Patrick Hunter



Heritage: Ojibway
Occupation: Painter, Graphic Artist, Web Designer, Marketing and Branding Advisor

By Marylee Stephenson
Special to The Post

Patrick Hunter is a young Ojibway artist who knows where he is going.
He grew up in a tiny village in the Red Lake District of northwestern Ontario, where the Aboriginal person he knew best was his mother.
She was an inspiration and role model to him from the beginning.
An active community organizer, she directed the local Native Friendship Centre, and she also was a model for high-fashion clothing that featured dramatic fur trims.
“From my mom I got my thirst for community development and an entrepreneurial spirit,” he explains.
The combination of his mother’s caring for the community and her artistic leanings led naturally to Patrick’s own development as a visual and graphic artist, web designer, marketing and branding advisor.
He realized early in his life – and he is only 26 now – that he had both a talent and a drive to succeed.
He had a “great mentor” in high school, and took all the art courses he could.
But after graduating his community development side took over and for nearly a year he was a mentor for young Aboriginal children in a school-based program called Turtle Concepts.
He helped build confidence and self-esteem in the teens, and taught them about things like workplace etiquette, “you know, like being on time to work, dressing right.” He then worked for another year with the local Aboriginal school board.
But art called again and Patrick knew that “if I didn’t go back to school now, I never would.” So he enrolled in college in Sault Ste. Marie, which though having population of only 80,000, was the biggest city he’d ever been in.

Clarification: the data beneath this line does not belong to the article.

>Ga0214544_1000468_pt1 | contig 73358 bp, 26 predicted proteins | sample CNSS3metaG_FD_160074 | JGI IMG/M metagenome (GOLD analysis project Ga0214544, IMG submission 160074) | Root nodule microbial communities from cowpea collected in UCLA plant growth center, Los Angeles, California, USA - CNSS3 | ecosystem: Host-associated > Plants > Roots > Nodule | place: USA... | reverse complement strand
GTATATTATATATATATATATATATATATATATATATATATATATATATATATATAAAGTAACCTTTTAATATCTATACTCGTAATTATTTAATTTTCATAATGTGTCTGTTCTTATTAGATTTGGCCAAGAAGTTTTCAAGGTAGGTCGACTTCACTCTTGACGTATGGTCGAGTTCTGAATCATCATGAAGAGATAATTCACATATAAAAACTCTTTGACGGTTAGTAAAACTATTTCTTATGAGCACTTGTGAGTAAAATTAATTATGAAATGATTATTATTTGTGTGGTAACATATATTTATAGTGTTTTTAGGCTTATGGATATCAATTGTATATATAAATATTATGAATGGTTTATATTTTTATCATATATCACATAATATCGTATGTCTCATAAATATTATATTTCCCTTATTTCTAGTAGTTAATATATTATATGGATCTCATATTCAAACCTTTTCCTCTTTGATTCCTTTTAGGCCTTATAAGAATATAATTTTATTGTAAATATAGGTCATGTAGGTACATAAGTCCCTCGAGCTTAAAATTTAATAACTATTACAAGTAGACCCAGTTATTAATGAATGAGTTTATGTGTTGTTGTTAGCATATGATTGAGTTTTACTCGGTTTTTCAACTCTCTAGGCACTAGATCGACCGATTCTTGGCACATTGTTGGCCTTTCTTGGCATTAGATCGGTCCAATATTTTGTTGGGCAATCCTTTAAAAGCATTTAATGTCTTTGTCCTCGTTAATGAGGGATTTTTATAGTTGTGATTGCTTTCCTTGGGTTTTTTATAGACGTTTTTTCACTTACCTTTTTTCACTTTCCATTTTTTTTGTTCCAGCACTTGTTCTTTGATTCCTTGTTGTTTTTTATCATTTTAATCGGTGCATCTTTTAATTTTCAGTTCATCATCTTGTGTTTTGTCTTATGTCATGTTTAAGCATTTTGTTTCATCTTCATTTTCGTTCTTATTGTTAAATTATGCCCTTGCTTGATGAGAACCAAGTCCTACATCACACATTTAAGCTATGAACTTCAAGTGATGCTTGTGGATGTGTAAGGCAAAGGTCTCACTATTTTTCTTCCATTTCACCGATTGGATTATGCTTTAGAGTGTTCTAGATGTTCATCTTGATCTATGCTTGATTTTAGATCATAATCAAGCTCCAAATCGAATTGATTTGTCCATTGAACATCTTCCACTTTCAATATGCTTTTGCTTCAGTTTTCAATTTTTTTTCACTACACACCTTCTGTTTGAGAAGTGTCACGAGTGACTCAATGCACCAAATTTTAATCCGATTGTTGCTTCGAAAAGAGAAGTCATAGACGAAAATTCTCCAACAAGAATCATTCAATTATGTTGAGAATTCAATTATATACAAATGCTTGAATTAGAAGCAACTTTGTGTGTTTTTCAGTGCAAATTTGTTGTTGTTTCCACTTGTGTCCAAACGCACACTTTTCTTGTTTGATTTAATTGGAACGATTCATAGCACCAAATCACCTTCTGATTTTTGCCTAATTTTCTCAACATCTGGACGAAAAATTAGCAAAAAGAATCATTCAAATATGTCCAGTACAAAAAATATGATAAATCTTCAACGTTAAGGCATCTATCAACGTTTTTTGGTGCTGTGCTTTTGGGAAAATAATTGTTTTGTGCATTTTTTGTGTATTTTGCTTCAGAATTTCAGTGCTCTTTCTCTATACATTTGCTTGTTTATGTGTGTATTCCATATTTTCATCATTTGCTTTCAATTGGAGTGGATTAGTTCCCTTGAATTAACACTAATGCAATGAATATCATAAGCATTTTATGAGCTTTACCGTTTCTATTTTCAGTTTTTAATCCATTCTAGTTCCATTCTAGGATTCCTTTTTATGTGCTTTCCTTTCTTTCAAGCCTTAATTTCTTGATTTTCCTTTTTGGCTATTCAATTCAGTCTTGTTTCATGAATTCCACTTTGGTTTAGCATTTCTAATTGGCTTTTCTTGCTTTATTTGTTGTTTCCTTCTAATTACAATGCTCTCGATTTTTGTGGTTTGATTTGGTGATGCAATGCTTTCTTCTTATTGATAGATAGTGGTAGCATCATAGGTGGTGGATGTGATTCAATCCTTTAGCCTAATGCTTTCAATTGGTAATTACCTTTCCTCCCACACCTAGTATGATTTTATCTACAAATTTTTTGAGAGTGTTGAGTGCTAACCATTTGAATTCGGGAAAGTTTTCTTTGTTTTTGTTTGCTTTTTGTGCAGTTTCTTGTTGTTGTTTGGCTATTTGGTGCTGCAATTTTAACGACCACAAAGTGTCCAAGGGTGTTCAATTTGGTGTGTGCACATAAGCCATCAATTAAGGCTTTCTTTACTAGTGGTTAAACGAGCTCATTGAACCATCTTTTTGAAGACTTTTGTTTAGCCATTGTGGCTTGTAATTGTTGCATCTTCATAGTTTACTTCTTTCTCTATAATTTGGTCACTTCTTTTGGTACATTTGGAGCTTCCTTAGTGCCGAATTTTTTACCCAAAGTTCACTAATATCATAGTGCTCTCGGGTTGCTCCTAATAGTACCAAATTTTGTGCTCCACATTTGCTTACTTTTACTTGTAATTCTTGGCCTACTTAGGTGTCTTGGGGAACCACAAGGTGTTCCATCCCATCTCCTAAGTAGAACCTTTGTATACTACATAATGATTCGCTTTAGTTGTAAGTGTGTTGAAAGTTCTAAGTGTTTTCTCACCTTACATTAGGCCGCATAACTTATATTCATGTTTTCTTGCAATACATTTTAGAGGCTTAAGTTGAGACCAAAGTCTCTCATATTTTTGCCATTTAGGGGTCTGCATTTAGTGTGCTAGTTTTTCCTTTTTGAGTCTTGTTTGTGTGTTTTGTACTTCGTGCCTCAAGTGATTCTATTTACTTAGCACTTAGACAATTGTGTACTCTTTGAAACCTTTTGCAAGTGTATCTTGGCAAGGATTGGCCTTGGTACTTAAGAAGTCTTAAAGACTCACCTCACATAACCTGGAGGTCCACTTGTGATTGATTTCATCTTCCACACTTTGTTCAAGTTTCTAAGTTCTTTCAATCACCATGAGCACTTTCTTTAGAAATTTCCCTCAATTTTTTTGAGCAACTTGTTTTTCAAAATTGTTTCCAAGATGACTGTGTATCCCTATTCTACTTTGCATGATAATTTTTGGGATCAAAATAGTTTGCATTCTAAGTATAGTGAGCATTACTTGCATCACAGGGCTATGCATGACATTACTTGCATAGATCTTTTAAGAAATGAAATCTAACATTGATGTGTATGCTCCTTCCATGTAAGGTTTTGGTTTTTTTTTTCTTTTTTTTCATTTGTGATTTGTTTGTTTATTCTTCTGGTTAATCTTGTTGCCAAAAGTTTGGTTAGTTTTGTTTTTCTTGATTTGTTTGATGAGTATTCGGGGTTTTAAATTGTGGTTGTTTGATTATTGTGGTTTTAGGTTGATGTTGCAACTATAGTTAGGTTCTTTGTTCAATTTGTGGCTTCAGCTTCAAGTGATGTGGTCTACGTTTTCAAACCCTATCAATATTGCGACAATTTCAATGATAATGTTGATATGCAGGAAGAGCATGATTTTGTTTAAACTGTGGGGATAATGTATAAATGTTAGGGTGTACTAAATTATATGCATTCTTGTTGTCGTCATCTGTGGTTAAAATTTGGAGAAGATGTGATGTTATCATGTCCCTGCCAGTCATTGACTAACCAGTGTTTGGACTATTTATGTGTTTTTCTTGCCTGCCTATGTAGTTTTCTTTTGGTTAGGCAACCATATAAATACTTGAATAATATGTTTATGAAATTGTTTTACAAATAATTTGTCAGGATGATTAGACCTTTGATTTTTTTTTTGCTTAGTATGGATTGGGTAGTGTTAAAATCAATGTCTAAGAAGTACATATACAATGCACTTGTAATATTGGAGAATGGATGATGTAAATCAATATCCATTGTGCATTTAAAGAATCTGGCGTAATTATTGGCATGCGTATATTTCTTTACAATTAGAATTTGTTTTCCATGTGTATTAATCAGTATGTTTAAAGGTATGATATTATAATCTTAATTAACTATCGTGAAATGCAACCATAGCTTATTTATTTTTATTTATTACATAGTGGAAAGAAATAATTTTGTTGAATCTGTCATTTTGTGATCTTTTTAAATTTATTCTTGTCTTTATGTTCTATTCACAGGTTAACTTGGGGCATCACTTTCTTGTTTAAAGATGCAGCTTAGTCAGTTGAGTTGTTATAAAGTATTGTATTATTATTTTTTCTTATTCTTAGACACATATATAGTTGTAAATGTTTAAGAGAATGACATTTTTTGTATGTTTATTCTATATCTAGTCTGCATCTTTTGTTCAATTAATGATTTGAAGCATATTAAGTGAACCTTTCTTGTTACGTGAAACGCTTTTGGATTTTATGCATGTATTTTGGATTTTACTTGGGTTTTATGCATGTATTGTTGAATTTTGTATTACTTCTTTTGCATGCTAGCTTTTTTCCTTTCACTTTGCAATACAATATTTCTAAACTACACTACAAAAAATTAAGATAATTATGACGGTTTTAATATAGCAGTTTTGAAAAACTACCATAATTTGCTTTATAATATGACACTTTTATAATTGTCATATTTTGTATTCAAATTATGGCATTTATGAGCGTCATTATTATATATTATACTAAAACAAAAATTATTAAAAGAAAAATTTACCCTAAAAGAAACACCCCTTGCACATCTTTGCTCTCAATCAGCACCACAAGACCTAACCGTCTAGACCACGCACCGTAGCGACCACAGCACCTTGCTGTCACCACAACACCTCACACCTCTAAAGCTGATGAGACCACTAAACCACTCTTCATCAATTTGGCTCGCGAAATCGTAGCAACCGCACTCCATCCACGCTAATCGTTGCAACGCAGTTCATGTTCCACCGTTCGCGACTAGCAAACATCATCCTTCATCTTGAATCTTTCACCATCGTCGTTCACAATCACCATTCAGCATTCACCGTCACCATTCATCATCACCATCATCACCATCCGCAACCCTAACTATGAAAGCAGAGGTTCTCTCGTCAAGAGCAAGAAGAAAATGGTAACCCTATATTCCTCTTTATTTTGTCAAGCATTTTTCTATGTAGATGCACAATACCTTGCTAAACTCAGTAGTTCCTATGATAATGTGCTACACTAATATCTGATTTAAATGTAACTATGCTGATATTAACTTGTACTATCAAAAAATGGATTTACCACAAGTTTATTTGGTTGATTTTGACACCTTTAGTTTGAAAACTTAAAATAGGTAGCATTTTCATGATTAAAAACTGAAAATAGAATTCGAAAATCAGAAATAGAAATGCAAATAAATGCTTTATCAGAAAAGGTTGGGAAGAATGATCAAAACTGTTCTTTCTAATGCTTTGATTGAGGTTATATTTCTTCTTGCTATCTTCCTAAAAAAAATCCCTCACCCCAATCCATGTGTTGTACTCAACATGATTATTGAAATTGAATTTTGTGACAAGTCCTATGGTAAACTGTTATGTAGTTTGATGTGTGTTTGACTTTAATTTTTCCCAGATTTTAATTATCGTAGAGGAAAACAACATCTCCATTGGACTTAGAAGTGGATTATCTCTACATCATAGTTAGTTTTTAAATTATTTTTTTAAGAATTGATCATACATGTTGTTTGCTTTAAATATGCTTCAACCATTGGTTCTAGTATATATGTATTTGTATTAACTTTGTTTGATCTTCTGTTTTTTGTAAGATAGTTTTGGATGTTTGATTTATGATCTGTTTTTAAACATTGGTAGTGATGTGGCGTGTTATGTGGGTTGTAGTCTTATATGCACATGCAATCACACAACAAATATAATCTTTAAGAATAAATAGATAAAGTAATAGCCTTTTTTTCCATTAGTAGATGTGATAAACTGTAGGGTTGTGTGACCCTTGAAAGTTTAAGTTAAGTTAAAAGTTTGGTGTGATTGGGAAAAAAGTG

For two years he studied hard, developing his Fine Arts portfolio.
But he began to realize that his interests and skills were broader, that graphic design and other art and design forms were the way for him to go.
So off he went to Toronto.
Patrick has been in Toronto for four years, and is has a very busy budding career as a multi-faceted artist, with a growing reputation. He and another young, dynamic artist, Rihkee Strapp, of the Métis tradition, have a show in a very distinctive gallery/café, called D-Beatstro, in the heart of Toronto.  Patrick’s paintings reflect the “Woodland” style of painting, first made famous by Norval Morrisseau.
There are the flowing lines, the dream-like quality, the synthesis of supernatural spirit and familiar humans and woodland or prairie creatures.
One of his recent paintings is called Buffalo of the Plains, which might seem to be a very simple description.
But there is a haunting quality, the ribs of the buffalo outlined in such a way as to be a reminder of the near – extinction of this marvelous creature that was the mainstay of life for prairie Aboriginal people for millennia.
Another painting is Woman and Grandmother Moon. A young woman reaches upward to the heavens, her hair in curling upward in almost flaming lines, while behind her is a protective figure, the grandmother in the shape of a moon.
As an entrepreneurial artist/designer, Patrick Hunter sells his art through Indian Art From the Edge, a Vancouver-based on-line gallery, but he also produced his own original pieces and creates limited editions prints, using his own social media links to reach his steadily growing audience. An impressive feat for a young person, inspired by his traditions and inspiring those ahead.
For more information go to